John Roberts had been in the chair, presiding over the Senate impeachment trial for nearly 12 hours when he had had enough. He suddenly asserted his presence and made clear his rigorous sense of decorum.
Roberts told President Donald Trump’s lawyers and the Democratic lawmakers representing the US House to stop being so petty. But he did it in lofty terms and with a characteristic flourish of history.
The brief but potent moment reflected the by-the-book, mannerly character of the current chief justice of the United States. It also underscored the limited role Roberts has in the Senate, as opposed to his dominant place at the Supreme Court, where he has held the center chair since 2005.
While he will not steer the ultimate resolution of Trump’s fate, he will try to keep everyone in line as they get there.
Under US Constitution and Senate rules, Roberts is not deciding substantive issues or the fate of Trump; rather he is a “presiding officer,” enforcing procedures and maintaining the dignity of the session.
“I think it is appropriate at this point for me to admonish both the House managers and the President’s counsel, in equal terms ,to remember that they are addressing the world’s greatest deliberative body,” Roberts said at nearly 1 a.m. ET Wednesday, apparently intent on scolding both sides equally.
“One reason it has earned that title is because its members avoid speaking in a manner and using language that is not conducive to civil discourse.”
And then in classic Roberts fashion, he had a case citation for that. He referred to the century-old Senate impeachment trial of Judge Charles Swayne of Florida.
“In the 1905 Swayne trial, a senator objected when one of the managers used the word ‘pettifogging’ and the presiding officer said the word ought not to have been used,” Roberts said. “I don’t think we need to aspire to that high of a standard, but I do think those addressing the Senate should remember where they are.”
His admonishment came on the heels of a sharp exchange between House Judiciary Chairman Jerry Nadler and White House counsel Pat Cipollone over a subpoena for former national security adviser John Bolton’s testimony, who was involved in Trump’s dealings with Ukraine security aid.
Referring to the rejection of amendments for documents and witnesses, Nadler accused Republican senators of “voting for a coverup.”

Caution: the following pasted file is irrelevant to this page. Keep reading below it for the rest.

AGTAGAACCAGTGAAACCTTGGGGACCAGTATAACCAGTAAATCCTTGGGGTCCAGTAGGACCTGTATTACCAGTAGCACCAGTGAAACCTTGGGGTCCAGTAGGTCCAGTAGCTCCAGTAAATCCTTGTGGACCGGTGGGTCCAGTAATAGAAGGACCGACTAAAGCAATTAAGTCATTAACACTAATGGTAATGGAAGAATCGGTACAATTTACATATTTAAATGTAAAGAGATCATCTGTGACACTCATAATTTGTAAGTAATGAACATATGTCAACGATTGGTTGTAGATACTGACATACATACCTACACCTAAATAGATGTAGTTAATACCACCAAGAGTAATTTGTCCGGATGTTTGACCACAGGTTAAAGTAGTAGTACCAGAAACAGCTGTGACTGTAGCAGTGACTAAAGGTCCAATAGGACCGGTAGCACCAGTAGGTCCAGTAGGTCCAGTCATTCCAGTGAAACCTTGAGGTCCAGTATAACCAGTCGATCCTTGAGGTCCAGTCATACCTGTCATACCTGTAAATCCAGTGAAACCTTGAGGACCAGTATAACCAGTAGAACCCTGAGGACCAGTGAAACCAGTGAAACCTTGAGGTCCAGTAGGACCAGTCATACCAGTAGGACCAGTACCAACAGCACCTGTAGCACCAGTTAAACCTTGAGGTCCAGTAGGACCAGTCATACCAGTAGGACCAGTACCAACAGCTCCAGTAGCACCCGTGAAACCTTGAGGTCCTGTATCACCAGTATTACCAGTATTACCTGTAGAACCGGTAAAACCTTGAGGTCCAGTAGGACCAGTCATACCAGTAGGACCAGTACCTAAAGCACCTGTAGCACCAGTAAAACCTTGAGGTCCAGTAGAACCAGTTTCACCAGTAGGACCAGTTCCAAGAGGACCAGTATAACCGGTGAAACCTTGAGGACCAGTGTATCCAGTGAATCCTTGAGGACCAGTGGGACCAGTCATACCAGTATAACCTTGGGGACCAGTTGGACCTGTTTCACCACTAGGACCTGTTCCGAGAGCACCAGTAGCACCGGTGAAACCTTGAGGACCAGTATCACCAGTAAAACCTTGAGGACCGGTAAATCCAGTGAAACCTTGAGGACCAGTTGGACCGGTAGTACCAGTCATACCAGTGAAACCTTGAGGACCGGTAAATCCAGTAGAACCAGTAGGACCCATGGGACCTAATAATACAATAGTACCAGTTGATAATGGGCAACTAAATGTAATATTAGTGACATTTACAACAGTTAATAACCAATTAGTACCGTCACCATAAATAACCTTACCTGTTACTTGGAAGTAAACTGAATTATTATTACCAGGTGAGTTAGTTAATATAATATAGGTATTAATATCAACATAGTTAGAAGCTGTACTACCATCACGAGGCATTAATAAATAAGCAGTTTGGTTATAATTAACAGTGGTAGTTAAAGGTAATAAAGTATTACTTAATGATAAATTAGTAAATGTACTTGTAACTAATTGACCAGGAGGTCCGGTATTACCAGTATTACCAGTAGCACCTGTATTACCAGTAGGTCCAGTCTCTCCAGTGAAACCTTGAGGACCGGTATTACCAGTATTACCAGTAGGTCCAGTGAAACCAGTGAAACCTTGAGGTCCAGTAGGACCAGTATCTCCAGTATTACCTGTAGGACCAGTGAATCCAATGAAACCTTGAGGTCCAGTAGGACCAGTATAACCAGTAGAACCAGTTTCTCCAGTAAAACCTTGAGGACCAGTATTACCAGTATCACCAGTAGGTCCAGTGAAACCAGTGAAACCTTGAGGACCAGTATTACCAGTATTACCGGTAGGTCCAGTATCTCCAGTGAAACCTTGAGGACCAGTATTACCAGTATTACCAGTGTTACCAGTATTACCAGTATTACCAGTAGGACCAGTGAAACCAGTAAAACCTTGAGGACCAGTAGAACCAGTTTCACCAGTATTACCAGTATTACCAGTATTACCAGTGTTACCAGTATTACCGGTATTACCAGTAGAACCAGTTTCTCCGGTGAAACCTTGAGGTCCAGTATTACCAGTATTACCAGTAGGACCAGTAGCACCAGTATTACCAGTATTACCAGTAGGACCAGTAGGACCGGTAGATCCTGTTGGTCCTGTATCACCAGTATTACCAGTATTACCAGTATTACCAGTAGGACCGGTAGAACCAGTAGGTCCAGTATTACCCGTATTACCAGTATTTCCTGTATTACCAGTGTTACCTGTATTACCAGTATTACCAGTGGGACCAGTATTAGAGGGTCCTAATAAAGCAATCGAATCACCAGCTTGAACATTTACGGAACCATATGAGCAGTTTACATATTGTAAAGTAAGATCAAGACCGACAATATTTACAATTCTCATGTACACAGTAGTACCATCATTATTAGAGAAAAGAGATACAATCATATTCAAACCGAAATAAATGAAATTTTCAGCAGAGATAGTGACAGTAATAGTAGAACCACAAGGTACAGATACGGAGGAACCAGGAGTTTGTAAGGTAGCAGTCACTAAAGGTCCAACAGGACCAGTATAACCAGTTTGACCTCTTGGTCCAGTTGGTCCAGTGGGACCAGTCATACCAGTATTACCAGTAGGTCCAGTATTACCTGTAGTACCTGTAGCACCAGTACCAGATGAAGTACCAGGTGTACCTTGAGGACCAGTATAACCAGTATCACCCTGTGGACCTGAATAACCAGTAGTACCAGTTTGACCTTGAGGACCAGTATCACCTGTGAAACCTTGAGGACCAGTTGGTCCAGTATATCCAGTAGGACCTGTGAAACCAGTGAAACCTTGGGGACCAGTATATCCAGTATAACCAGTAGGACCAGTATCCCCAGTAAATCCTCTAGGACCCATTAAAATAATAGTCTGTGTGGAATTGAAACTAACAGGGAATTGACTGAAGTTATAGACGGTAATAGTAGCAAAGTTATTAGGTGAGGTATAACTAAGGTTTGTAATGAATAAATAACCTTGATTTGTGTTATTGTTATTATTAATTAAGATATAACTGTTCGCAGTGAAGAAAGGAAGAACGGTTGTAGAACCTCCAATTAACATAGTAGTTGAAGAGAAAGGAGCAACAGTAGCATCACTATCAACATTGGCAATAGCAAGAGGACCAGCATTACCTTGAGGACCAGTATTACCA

“So far, I’m sad to say, I see a lot of senators voting for a coverup. Voting to deny witnesses, an absolutely indefensible vote, obviously a treacherous vote,” Nadler said. “A vote against an honest consideration of the evidence against the President. A vote against an honest trial. A vote against the United States.”
To that, Cipollone responded said Nadler made “false allegations” against the President and lawmakers.
“The only one who should be embarrassed, Mr. Nadler, is you. For the way you addressed this body,” Cipollone said. “This is the United States Senate. You’re not in charge here.
Until then, Roberts, who turns 65 next week, had mainly been keeping the clock, announcing vote tallies and engaging in all the procedural functions that define his ministerial role.
But he clearly was ready for the possible nastiness, having pored over all past Senate impeachment trials. Most have been of federal judges. Trump is only the third president subject to impeachment and trial.
And he has in recent years tried to separate himself and the federal judiciary from the politics of the day.
In November 2018, he implicitly admonished Trump for deriding a US district court judge who had ruled against his administration in an immigration case as an “Obama judge.” Roberts responded, “We do not have Obama judges or Trump judges, Bush judges or Clinton judges. What we have is an extraordinary group of dedicated judges doing their level best to do equal right to those appearing before them.”
Democratic House members have been hoping Roberts would take a more active role, and in fact one of the amendments that the Senate majority blocked would have empowered him to control the introduction of witnesses and evidence.
Roberts’ introduction to the Senate may have mirrored that of his predecessor as chief justice, William Rehnquist, who oversaw the Bill Clinton impeachment trial in 1999.
At the end of the trial, Rehnquist described his experience.
“I underwent the sort of culture shock,” he told senators, “that naturally occurs when one moves from the very structured environment of the Supreme Court to what I shall call, for want of a better phrase, the more freeform environment of the Senate.”